No matter who confessed or what anybody else did, his wife was still dead. Blood Land.

More chapters from Blood Land

A VG Serial: Blood Land

Chapter 11 – 3

The old Suburban bounced and rattled its way down the washed out road to Ty McIntyre’s place.

“With a slug,” Hanson said, “and Ty’s testimony, we should be able to get a warrant for Rory’s property.”

Pruett grunted. He didn’t like where this thing was headed. Ty had already confessed, or at least had tried to plead guilty. And now he said he remembered doing it. No matter what they found, Bethy was still dead.

He wanted a drink.


They arrived at Ty’s house. A few stray cats scattered, but there were no other signs of life. The ranch house was more of a cabin, with dilapidated, uneven logs and large, incongruous patches of mud holding the thing together.

“Ty said he was sitting here, in this recliner,” Pruett said. “And that the shooter came from behind, over there.”

He pointed to a back hallway. Hanson went down the short corridor and called out: “There’s a back entrance. In the laundry.”

Pruett quickly figured the bullet’s trajectory and looked over to the void, peeling wall. There were no pictures or other ornaments to distract the eye, so the hole stood out amongst the curling paint, bug smears, and tobacco grime.

The sheriff used his buck knife to cut a square access hole and pointed to his toolbox.

“Hand me that flashlight,” he said to Hanson.

It took him a few minutes, but Pruett found the crushed slug—its widened butt protruding from the rotting wood behind the drywall. He carefully dug it from the pliable wood and deposited it in an evidence bag.

“Let’s go hassle a judge.”

* * *

Bridger Butler signed the search warrant for the Rory McIntyre ranch in the small office of the Wagon Wheel Inn, where he was lodged.

“A bit irregular for the sitting judge to issue a warrant regarding his own case,” said Butler. “But this is Wyoming. You aren’t going to get another judge to do one over the phone, now are you?”

Pruett called in all of his deputies. “We’re looking for Rory’s .32,” Pruett said. “Plus any pairs of tan work gloves we see. Ty said Rory was wearing them.”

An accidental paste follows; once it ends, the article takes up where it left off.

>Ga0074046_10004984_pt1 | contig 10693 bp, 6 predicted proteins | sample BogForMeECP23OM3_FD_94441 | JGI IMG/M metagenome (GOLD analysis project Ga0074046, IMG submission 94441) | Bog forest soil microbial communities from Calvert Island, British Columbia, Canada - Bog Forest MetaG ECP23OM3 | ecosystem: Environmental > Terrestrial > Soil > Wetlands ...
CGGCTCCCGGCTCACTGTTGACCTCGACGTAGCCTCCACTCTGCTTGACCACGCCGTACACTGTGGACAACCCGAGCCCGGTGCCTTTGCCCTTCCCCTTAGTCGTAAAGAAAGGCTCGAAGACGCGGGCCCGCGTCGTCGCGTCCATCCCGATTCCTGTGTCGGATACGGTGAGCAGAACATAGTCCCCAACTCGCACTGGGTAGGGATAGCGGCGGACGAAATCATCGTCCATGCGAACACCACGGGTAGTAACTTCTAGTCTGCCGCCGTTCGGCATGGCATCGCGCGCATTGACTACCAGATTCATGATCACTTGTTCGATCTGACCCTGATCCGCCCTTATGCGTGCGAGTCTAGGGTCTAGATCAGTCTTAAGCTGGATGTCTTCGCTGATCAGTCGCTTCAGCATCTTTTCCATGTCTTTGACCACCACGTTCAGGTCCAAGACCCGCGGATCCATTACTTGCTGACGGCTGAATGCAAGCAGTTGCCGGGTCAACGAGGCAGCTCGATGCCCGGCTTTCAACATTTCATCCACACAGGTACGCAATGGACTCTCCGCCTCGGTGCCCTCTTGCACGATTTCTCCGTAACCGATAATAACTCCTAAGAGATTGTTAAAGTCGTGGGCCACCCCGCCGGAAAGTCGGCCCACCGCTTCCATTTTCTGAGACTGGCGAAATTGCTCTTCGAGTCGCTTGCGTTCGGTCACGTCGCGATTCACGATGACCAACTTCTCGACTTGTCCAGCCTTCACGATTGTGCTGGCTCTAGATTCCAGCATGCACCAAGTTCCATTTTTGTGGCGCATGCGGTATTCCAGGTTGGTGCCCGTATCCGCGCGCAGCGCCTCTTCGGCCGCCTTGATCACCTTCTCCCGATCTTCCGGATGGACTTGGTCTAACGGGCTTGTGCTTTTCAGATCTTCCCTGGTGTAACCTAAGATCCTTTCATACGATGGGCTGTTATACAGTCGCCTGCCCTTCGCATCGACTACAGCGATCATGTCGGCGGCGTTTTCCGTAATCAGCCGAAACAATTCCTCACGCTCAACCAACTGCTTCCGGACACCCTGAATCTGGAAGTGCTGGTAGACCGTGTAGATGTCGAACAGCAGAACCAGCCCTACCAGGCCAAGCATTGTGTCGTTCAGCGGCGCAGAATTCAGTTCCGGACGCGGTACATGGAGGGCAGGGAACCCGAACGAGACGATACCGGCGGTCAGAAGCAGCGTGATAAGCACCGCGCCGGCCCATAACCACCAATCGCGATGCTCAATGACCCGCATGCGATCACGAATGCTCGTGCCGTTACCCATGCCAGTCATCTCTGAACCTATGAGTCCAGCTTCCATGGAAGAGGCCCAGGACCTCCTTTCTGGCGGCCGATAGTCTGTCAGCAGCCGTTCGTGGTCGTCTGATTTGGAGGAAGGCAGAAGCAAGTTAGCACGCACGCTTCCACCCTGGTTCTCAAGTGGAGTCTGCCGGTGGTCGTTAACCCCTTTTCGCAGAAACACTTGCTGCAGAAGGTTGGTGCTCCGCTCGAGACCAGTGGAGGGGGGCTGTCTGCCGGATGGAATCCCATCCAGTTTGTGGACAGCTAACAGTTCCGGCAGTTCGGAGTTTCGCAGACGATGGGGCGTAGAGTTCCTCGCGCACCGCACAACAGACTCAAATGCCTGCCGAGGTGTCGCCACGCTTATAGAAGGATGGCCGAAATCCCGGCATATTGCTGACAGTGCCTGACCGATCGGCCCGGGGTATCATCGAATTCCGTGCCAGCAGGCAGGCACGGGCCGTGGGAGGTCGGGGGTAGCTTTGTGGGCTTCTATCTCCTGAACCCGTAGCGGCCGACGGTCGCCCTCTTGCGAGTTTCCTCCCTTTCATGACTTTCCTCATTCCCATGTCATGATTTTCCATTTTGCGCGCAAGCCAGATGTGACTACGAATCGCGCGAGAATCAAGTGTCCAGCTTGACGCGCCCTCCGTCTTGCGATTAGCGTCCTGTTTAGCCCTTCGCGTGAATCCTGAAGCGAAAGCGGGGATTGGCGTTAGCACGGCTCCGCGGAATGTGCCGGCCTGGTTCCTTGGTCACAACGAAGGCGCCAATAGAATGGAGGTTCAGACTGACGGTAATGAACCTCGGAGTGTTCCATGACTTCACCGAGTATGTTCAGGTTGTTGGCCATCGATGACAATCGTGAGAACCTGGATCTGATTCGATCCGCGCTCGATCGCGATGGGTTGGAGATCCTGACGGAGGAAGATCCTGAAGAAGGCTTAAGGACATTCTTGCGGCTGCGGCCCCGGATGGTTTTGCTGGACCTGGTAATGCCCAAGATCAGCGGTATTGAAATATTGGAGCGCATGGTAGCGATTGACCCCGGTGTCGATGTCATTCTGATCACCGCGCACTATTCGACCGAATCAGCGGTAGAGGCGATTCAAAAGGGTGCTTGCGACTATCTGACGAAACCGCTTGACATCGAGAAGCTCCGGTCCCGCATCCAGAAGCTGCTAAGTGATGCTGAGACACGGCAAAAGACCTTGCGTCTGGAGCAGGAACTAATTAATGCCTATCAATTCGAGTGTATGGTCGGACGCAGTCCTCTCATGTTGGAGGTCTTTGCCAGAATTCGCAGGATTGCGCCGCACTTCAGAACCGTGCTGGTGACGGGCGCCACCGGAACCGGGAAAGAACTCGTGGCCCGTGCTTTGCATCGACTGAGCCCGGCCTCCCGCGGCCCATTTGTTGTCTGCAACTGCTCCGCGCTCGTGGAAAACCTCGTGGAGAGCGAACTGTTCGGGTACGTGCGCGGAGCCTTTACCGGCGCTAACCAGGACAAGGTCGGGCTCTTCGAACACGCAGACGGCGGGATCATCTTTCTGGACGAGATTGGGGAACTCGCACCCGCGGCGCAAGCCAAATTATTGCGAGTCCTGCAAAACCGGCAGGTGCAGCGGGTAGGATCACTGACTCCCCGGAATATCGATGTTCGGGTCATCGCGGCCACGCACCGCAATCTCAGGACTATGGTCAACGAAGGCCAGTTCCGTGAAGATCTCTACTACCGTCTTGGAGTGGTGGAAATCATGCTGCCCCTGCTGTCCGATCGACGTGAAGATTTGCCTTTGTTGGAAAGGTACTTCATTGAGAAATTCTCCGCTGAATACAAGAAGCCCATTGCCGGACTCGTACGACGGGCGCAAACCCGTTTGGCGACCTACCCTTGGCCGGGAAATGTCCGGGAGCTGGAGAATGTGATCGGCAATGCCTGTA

They took the Suburban, since it could carry the lot of them. Hanson came, too, against the sheriff’s better sense.

“What the hell you and the cavalry doin’ here,” Rory said when he answered the door. “It’s supper time.”

“Warrant to search the premises,” Pruett told him and handed him the paper.

The deputies did not wait to be invited in, pushing past the old rancher.

“Ma’am,” said Canter to Honey McIntyre, who was standing next to a small Lucite table with a nice pork chop dinner getting cold in the middle of it.

“You want to save us some time, Rory? Tell us where you keep your Colt .32?” Pruett said.

“It’s in the holster, hanging on the bed post. Where it always is. You fuckin’ need me to draw you a map?”

“Got it,” said Mel Munney a few moments later.

“Where you keep your work gloves?” the sheriff said.

“Christ Jesus,” Rory said. “What the hell is this about, Pruett?”

“Where are they, Rory?”

“Where you think my gloves is? Outside, with the tractor. I was fixin’ fence. You seen it with your own eyes.”

Pruett motioned to Baptiste. “You got more than one pair, Rory?”

“No I don’t. I wear through one, I get another. What else?”

“You need to come with us,” Pruett said. “There are questions need answering.”

“What questions?” Rory said, low and cold.

“Let’s go,” Pruett said.

* * *

Rory sat in the station break room, drinking lukewarm coffee, then Pruett sat came in and told him what they knew.

“Never went to Ty’s place,” Rory said. “Haven’t been out there in two, maybe three years.”

“Your gloves have powder residue on them, Rory. Means you were wearing them when you shot your pistol, just like Ty remembers.”

“Ha, that’ll be the day. That drunk don’t remember where his own pecker’s at most the time.”

“You want to explain the residue?”

“I’ve shot that gun a hundred times with my gloves on. Gets cold around here, ‘case you ain’t noticed.”

“What were you shooting at most recently?” Pruett said.

“Sage hens.”

“You get any?”


“Bad shot?”


“You’re a bad shot. I mean, missed the sage hens, Ty’s still alive. Poor shot, I guess is the correct vernacular.”

“Screw you.”

Pruett slid his chair closer to the table and leaned in. “I want to talk about your coat and hat again,” the sheriff said.

“First it’s gloves. Now it’s my hat. You want I should show you my undergarments, too?”

“I just can’t see Bethy going for your coat when her own was right there,” Pruett said. “And the hat? No way.”

“I told you how it went down.”

“Well that’s not how Honey remembers it.”

Rory looked cockeyed for the first time during the interview. “What did that woman tell you?”

“She says you jumped right up and offered ‘em to her.”

“So what? So I don’t remember every fuckin’ detail.”

Something in Rory’s countenance changed then, when Honey was mentioned. He looked both befuddled and downright fearful.

“Maybe you figured it was Ty. Maybe you figured you didn’t want to get your own ass shot off. Maybe you figured if he thought he shot you, he wouldn’t keep comin’ like a loaded freight train.”

Rory seemed to be considering this. Then his face went blank. “You chargin’ me with something, Wyatt Earp?”

“Not yet,” Pruett said, backing away from the table again. “Zach Canter is driving the gun down to the FBI crime lab in Rock Springs as we speak. We’ll have the results back in a day or two. Don’t stray far from town.”

“Never do.”

Chapters of the serial are published Monday through Saturday.

You can learn more about R. S. Guthrie’s novels on his Amazon Author’s Page.

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